The litany of claims against Jepsen led to an investigation, where he was slammed with a €3.5million fine and 4-year prison term for his illicit activities. 

Gaming Companies Defrauding Gamers

But, what happens when gambling houses take a little more than they should from players. One of the most popular events occurred in 2007, when an online casino named AbsolutePoker hosted a tournament.

According to the progression in this discussion board thread, Marco Johnson, a 21-year-old resident of Quebec, reached the final table and was fighting to win $30,000.

However, he began to suspect some foul play, and after he lost the tournament. He requested a printout of the hands played throughout the tournament. 

The company complied, sending him a printout of all the hands played and the IP addresses related to them. After some investigation, Johnson found that the winner, who played under the name “Potripper,” was able to make decisions depending on whether another player- named #363- was on the table.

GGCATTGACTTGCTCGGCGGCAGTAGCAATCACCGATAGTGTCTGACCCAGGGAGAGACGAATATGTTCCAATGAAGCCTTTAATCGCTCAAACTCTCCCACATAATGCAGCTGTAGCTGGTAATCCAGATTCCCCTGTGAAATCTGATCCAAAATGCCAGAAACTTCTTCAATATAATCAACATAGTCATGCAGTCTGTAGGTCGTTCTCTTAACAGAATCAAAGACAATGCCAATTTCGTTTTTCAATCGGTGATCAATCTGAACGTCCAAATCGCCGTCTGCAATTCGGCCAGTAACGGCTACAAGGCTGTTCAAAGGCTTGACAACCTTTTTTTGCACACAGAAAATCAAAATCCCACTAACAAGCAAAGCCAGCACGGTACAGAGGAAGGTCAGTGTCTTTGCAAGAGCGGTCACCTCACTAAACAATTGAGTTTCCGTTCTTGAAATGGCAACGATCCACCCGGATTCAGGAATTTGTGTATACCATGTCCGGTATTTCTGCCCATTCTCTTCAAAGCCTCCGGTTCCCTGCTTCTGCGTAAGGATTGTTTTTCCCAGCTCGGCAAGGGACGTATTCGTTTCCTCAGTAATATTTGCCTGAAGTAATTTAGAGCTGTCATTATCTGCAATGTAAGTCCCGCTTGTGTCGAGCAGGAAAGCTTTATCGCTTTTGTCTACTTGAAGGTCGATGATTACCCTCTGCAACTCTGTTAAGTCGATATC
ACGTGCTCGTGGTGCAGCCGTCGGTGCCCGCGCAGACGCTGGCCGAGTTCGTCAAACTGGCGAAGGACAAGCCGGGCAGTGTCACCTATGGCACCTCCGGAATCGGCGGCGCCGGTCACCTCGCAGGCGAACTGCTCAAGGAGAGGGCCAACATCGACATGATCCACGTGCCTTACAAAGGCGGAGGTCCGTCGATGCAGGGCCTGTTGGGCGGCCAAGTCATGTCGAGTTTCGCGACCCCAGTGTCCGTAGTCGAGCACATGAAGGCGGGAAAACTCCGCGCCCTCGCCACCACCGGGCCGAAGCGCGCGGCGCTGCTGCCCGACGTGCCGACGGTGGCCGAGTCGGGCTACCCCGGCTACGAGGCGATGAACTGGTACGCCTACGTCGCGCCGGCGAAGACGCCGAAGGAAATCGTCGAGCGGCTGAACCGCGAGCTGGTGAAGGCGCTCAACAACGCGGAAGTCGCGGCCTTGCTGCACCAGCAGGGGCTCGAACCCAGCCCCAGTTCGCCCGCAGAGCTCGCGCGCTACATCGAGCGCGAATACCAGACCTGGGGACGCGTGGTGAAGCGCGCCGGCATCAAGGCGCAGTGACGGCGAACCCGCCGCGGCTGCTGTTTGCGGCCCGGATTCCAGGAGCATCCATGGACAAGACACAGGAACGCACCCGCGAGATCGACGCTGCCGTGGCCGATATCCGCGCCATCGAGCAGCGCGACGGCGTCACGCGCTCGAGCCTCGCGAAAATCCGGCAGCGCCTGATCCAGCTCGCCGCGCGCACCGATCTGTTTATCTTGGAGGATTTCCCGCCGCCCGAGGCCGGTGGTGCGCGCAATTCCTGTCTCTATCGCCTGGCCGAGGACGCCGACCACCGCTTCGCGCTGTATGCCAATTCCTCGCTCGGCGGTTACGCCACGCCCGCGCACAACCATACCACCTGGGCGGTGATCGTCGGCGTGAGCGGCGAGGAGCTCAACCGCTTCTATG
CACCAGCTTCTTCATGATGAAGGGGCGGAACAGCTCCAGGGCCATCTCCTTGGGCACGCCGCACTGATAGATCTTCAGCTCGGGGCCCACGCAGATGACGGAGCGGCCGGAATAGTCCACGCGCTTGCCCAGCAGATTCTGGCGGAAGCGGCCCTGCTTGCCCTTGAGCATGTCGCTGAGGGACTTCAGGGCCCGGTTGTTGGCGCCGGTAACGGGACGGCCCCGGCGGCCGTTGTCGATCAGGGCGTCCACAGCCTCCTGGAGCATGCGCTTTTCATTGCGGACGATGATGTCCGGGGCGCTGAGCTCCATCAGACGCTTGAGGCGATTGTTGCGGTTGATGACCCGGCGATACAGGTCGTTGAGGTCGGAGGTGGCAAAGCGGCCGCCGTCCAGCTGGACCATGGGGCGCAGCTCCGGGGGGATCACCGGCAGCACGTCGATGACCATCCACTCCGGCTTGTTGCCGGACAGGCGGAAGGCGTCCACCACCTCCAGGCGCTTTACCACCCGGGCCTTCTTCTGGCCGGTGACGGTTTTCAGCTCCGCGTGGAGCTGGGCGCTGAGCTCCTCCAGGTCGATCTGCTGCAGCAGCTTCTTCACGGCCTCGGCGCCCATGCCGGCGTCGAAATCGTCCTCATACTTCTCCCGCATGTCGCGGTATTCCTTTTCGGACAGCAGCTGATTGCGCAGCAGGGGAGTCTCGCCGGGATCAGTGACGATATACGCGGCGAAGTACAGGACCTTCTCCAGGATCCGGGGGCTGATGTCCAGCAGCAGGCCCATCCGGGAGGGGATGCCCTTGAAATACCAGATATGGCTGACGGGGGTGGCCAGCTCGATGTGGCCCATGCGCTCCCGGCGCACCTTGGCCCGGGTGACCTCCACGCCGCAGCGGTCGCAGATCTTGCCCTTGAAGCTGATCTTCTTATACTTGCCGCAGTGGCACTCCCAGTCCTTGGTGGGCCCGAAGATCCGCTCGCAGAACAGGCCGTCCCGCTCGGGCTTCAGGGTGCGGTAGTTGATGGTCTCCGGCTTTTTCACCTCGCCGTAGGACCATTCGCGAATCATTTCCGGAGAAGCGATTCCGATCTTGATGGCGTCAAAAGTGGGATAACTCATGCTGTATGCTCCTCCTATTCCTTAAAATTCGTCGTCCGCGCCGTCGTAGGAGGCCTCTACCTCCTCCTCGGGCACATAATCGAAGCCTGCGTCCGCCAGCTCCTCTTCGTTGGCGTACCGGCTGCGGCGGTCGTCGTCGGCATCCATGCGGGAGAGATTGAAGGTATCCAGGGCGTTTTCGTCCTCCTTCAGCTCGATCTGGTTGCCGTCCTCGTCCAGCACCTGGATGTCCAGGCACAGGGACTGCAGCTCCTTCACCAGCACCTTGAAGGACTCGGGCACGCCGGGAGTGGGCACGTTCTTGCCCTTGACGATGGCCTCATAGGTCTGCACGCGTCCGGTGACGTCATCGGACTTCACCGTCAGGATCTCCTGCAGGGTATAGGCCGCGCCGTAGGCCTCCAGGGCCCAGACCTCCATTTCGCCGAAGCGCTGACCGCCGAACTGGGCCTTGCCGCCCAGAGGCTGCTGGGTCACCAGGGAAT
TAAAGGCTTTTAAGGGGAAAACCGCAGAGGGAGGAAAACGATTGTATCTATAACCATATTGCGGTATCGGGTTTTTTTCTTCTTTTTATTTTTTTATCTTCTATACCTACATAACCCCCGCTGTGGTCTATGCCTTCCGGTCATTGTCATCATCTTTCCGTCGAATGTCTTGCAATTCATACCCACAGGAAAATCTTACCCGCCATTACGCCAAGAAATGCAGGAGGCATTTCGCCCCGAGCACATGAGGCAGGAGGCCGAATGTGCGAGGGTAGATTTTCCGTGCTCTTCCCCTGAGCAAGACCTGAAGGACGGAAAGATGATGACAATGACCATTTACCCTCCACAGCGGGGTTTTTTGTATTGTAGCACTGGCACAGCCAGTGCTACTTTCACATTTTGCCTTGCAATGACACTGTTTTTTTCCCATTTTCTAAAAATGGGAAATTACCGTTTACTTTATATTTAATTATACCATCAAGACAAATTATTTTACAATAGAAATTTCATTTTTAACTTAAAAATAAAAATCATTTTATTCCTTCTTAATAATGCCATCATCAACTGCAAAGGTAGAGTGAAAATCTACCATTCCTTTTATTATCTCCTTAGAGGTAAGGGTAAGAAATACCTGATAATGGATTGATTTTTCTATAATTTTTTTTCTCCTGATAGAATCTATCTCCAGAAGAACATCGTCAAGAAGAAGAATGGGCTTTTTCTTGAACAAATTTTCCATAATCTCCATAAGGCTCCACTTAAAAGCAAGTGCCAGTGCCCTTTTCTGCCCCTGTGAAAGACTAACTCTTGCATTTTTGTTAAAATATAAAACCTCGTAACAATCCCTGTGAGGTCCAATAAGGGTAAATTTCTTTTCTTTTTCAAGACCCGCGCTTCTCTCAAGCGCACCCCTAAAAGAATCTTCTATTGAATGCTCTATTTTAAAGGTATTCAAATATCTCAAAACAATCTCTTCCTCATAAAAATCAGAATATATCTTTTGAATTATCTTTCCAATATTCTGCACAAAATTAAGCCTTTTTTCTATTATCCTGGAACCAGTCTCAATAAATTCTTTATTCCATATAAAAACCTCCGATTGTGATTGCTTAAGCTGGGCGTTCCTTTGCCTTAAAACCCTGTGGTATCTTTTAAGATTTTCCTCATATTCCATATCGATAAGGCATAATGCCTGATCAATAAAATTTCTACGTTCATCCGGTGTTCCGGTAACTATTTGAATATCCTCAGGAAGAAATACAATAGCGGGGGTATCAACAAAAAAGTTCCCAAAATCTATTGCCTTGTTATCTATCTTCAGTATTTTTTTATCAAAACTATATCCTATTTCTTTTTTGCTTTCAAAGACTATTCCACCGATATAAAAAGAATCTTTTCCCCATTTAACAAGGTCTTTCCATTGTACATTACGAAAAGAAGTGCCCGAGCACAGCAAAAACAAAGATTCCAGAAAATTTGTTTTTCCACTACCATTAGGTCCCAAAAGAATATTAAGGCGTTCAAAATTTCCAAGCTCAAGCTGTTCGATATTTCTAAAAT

He eventually found that the winner’s IP belonged to AJ Ripper, the former Director of Operations AbsolutePoker. Tracing #363, he found that the IP belonged to AbsolutePoker co-owner Scott Tom. Both men saw the cards of other players, and eventually took home between $500,000 and $1 million in winnings.   

Blockchain Technology and Building Equity 

Eventually, the reasons for stealing are just about the same; players who steal from gambling companies want a piece of the cake. As for unscrupulous operators, they have an estimate of how much they’ll be getting, and will like to get as much as they can.

While it’s easy (fun, even) to fixate on the past, a lot of companies also do their bit to try predicting the future and preventing themselves from being defrauded. This desire for security has led to some impressive security measures, but the problem they have is that fraudulent customers have also become more sophisticated in their attacks.

However, one of the easiest ways for there to be an equitable, level playing field for the online gambling space is to run things on a blockchain platform.